Compassionate Presence

My husband Pete and I attended the University of Virginia back when dinosaurs roamed the earth.  We have followed their sports teams with great patience and allegiance for decades. Virginia’s first round loss in the 2018 NCAA Tournament was, without question, the most heartbreaking defeat for us as fans in our UVA sports loving lives.

 

 

The sports commentators were brutal; some of our friends who cheer for OTHER teams were quick to poke fun and rub the defeat into the gaping wound.  I am sure no harm was intended; I am positive no one intended for us to take it personally.

 

However, the experience paired with my current passion project as a pastor (What does it mean to be transformed?) really was a punch in the gut.  Certainly the wins and losses of a sports team are not necessarily the expected venue for sacred space. Sports have their place in the world and to give them too much importance is just silly.  

 

But I am struggling with a larger point that goes something like this…  In both small and large ways we continue to show people who we are - for better and for worse. In the smallest of moments, our compassionate presence might make a big difference.  I might feel bad about this tendency to see everything through the lens of spiritual transformation, except Jesus had a bad habit of doing the exact same thing!

 

In the gospel of Matthew, Jesus said this:  

34 When the Pharisees heard that Jesus had left the Sadducees speechless, they met together. 35 One of them, a legal expert, tested him. 36 “Teacher, what is the greatest commandment in the Law?”
37 He replied, “You must love the Lord your God with all your heart, with all your being, and with all your mind. 38  This is the first and greatest commandment. 39  And the second is like it: You must love your neighbor as you love yourself. 40  All the Law and the Prophets depend on these two commands.”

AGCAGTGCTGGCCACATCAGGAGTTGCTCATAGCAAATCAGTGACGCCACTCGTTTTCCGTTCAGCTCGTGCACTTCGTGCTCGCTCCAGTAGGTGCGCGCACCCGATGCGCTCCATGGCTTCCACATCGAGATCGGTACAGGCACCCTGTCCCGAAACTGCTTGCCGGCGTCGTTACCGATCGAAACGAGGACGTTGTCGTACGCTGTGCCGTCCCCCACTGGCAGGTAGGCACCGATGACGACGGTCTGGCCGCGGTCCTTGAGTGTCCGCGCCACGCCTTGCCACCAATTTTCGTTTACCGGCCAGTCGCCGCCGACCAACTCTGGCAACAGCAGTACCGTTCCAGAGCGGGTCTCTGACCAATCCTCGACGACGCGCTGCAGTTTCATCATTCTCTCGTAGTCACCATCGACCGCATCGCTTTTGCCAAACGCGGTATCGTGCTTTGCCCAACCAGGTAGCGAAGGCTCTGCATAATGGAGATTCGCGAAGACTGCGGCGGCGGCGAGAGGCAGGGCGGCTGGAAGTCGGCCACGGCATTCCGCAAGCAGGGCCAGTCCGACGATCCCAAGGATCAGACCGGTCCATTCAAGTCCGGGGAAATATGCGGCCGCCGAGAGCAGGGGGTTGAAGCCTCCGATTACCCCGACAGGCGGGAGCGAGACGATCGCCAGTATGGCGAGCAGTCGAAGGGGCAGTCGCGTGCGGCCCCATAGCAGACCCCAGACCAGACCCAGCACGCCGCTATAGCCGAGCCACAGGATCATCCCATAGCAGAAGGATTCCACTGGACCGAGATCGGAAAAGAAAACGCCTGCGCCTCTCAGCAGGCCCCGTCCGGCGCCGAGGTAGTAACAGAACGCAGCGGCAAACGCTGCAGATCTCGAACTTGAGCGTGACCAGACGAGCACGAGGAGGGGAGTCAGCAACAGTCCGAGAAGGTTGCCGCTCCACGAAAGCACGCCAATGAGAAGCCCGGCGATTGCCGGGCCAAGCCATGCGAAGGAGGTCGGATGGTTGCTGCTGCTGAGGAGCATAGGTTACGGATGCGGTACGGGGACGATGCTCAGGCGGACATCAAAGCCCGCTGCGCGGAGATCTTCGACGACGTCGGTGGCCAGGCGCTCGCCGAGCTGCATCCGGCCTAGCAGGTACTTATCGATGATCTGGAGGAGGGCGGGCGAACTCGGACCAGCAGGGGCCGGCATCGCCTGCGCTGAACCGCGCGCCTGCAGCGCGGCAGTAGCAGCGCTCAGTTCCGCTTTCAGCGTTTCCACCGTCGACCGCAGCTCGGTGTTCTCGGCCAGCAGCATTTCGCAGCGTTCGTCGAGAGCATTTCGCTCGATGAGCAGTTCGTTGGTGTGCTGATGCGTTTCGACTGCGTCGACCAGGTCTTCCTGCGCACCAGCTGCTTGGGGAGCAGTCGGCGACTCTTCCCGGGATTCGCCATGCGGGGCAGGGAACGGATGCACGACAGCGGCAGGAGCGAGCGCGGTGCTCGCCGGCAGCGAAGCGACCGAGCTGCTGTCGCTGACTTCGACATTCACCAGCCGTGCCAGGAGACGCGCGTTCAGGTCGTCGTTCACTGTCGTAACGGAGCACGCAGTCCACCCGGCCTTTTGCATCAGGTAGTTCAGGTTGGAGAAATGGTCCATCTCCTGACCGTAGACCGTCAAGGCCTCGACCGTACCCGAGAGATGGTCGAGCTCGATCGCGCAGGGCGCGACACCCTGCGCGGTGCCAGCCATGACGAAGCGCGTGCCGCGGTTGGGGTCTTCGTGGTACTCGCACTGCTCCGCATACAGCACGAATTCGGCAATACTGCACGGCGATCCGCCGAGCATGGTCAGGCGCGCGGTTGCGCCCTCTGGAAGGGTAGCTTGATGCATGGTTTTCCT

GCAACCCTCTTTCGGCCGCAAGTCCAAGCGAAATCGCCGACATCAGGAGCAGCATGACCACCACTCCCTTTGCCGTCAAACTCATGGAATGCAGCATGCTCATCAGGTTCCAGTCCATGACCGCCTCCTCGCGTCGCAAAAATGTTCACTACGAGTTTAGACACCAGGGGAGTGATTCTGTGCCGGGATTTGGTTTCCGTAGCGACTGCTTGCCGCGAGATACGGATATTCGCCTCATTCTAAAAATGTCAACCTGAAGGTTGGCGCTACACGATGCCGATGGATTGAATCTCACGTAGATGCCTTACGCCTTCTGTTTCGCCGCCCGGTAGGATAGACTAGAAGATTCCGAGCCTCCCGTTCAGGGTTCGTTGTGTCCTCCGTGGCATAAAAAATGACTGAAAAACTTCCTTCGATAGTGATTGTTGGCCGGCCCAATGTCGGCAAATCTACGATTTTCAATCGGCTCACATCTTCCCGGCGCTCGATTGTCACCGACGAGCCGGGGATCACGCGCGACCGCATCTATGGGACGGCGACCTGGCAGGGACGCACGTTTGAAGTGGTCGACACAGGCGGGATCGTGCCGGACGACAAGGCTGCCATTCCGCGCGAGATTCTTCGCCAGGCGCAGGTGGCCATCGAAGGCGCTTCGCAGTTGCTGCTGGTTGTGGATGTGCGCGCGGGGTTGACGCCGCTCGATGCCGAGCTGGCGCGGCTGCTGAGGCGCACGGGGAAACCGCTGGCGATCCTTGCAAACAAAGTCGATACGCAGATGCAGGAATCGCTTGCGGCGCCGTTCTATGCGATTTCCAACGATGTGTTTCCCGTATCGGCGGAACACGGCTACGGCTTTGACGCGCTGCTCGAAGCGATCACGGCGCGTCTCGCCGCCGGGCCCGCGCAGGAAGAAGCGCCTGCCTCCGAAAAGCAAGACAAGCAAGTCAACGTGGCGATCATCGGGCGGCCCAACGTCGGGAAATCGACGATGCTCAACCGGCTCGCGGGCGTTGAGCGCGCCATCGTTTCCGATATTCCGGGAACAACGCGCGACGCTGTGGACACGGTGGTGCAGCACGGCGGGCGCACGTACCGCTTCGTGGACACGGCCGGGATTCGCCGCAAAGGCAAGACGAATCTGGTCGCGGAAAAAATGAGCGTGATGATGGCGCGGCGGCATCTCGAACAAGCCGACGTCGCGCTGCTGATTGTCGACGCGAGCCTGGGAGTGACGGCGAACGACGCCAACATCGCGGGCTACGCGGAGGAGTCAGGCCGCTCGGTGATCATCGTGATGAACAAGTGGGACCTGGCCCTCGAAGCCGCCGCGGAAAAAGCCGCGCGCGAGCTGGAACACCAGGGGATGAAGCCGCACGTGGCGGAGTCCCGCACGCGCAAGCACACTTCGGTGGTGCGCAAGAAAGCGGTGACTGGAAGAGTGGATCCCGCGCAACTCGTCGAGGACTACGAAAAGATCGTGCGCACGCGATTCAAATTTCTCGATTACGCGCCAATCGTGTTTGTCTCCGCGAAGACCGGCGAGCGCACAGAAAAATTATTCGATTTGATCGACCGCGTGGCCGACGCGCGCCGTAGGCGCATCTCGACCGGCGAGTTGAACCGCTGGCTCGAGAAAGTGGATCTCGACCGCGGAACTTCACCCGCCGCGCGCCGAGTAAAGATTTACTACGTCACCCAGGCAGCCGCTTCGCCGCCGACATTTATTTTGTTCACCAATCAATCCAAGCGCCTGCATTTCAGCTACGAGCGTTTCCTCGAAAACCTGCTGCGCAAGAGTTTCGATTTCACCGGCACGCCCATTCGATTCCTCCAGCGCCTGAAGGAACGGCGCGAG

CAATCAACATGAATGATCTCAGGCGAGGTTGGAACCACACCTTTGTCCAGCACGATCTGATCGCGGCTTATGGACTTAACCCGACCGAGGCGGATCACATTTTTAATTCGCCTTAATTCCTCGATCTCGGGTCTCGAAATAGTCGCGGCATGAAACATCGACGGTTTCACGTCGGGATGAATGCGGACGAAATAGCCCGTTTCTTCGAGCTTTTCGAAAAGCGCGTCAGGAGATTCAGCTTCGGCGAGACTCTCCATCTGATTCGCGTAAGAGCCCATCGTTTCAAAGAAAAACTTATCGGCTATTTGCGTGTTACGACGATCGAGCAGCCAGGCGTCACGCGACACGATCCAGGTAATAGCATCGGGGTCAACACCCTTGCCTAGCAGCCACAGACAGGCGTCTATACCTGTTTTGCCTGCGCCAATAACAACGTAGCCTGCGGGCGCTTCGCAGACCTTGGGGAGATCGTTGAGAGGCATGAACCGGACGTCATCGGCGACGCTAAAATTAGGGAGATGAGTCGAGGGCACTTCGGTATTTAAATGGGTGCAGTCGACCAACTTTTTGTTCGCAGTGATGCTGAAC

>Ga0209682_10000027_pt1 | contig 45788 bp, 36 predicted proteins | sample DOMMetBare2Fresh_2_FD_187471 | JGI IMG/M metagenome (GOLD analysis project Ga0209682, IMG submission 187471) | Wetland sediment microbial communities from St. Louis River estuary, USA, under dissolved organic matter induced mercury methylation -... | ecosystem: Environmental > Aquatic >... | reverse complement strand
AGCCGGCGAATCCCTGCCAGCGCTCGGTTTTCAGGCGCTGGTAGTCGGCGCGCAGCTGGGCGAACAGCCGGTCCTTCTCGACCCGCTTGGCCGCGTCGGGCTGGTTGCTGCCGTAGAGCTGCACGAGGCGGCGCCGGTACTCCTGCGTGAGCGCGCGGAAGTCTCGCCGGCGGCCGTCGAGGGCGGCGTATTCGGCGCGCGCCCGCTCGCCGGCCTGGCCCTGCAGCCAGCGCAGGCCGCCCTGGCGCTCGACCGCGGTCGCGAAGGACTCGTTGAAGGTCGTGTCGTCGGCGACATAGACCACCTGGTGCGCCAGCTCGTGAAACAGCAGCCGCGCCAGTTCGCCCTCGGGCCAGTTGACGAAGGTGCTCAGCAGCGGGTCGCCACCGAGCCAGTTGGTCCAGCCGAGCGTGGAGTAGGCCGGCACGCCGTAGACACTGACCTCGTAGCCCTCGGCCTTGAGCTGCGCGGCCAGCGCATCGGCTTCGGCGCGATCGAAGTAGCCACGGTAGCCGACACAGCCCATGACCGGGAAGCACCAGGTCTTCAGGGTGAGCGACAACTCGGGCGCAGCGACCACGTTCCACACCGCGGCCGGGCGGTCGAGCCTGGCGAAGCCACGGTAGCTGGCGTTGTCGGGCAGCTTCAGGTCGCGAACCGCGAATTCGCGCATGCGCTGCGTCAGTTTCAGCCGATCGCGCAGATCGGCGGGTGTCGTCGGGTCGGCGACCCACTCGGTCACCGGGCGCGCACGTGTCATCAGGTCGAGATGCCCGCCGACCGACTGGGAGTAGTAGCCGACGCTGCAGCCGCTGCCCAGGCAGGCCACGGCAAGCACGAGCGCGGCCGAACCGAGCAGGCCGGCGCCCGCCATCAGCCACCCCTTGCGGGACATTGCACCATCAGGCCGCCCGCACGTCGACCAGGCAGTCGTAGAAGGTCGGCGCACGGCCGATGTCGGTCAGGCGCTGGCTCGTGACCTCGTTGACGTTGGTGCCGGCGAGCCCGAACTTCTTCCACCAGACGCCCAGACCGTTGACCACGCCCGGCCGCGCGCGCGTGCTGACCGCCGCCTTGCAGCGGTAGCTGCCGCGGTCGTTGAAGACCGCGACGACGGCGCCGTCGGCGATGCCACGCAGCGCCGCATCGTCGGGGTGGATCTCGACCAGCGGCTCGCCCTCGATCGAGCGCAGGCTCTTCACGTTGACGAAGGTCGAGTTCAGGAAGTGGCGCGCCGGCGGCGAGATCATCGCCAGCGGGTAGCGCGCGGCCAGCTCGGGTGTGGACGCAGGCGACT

~ Matthew 22:34-40 CEB

Heard it a million times, right?  Age old wisdom, right? My question is this:  if we know these verses so well, why do we continue to be so absolutely lousy at living them?  Or is it just me?

 

By mid-morning of the UVA debacle, Pete had received one phone call and one email from two people who, shall we say, do not usually pull for UVA.  Both expressed their sympathy for the loss of the team. Their tone seemed genuine. I would suggest to you that this was a sacred act of compassionate presence.   How did these two friends know to do this lovely thing? I think they are living a Matthew 22 kind of life. What makes their acts of kindness - which I suspect both think was no big deal - so amazing?  Because so few of us have what it takes to show up with compassionate presence. I’d further suggest that it is not rocket science, this act of showing up, so I wonder, why is it so difficult?

 

More on loving well and our struggles to do so tomorrow.